New Delhi: Sidestepping questions put to him a day earlier about his NGO's foreign funding and his own government service, Arvind Kejriwal on Sunday dared Prime Minister Manmohan Singh, Congress chief Sonia Gandhi and general secretary Rahul Gandhi to a public debate on corruption.
The Congress dismissed the challenge.
However, high drama was created when former IAC members, including Annie Kohli, 55, confronted Kejriwal at a press conference by questioning his style of functioning.
"When you ask questions from others, why can't they question you?" Kohli asked Kejriwal.
She alleged that Kejriwal has changed his agenda from his protests last year and demand for a Jan Lokpal bill.
"Kejriwal should clear his stand whether he is a revolutionary or a politician," Kohli said, adding that her group would protest against Kejriwal at Jantar Mantar.
A surprised Kejriwal heard Kohli and walked away from the press conference without replying.
Later, he said: "I haven't met Annie in the past. I think she was sent by somebody."
The incident happened after Kejriwal alleged that several IAC members were injured in a police crackdown outside Haryana chief minister Bhupinder Singh Hooda's house in Delhi over alleged land deals between Congress chief Sonia Gandhi's son-in-law Robert Vadra and realty major DLF.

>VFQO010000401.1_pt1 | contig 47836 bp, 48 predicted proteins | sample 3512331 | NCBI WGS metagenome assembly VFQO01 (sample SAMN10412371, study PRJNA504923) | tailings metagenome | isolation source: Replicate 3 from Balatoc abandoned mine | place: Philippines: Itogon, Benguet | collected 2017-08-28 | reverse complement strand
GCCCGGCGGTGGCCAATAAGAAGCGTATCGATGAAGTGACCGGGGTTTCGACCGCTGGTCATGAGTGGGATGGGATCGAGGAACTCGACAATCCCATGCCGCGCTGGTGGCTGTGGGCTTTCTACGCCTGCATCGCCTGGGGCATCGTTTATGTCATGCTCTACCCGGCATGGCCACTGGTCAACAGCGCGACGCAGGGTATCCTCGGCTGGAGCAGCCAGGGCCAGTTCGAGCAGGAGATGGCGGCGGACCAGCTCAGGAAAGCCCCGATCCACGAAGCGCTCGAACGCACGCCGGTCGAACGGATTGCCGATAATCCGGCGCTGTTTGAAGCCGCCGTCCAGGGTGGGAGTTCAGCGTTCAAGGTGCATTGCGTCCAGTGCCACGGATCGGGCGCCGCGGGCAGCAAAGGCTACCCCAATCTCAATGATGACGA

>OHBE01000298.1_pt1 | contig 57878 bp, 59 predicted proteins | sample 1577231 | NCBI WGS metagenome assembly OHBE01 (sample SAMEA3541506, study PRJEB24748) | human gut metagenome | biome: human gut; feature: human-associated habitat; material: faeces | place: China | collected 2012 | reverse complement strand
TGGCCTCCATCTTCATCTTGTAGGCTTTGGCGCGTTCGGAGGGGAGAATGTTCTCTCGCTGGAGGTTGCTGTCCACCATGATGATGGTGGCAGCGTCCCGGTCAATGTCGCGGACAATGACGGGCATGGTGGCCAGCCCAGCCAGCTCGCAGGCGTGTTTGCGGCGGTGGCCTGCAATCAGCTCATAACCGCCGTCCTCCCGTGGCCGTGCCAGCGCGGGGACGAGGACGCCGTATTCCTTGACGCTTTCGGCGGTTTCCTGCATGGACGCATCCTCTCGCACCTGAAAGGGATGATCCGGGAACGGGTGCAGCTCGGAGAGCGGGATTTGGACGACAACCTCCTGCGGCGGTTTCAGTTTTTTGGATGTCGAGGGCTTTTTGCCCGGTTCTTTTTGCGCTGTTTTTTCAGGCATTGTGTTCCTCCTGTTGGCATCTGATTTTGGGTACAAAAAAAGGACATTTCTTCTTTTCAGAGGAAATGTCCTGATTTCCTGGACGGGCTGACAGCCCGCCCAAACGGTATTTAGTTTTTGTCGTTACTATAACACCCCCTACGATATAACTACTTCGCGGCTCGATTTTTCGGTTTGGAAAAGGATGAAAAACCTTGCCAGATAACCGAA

Earlier, Kejriwal asked Congress general secretary Digvijaya Singh, who had posed 27 questions on Saturday, to first get his party chief and the prime minister to reply to corruption charges against the United Progressive Alliance (UPA) government.
Digvijaya Singh sought to know why none of the websites of Kejriwal's NGOs carried details of individual and corporate donors, and if NGO Kabir received $172,000 in 2005 and $197,000 in 2008 from Ford Foundation.
Minister of state for parliamentary affairs Harish Rawat dismissed Kejriwal's challenge. "The prime minister cannot be reacting or responding to each and everything."
Home minister Sushilkumar Shinde said Kejriwal's tactics were "promoting indiscipline" in society. "This sort of protest, by restoring power connections, is illegal. Are they trying to promote indiscipline in society? If this is not illegal, then what is?" asked Shinde.
Reacting to Digvijaya Singh's questions, Kejriwal said: "Let him first persuade Manmohan Singh, Sonia Gandhi and Rahul Gandhi to respond to our charges. Then, I will respond to each of his questions."
Digvijaya Singh on Saturday asked Kejriwal about his NGO's foreign funding and reported violation of service rules while he was an Indian Revenue Service (IRS) officer.
The Congress general secretary, who Friday called Kejriwal a "self-serving ambitious megalomaniac with scant regard for democracy", asked the activist why he never raised the issue of corruption in states ruled by the BJP.
Kejriwal said his outfit has been highlighting the nexus between the ruling and the opposition parties.
"They can ask us any number of questions about our personal life, we will answer. Then we will ask them. They should also answer in public," Kejriwal said, noting that the Congress leadership did not answer questions on Vadra or on the Lokpal.
"They are bringing up the issues, not on moral grounds but on corrupt grounds. I congratulate Digvijaya Singh for confessing this. He has evidence of corruption against BJP leaders and the BJP has evidence against Vadra and Digvijaya Singh. But both have an understanding," Kejriwal said.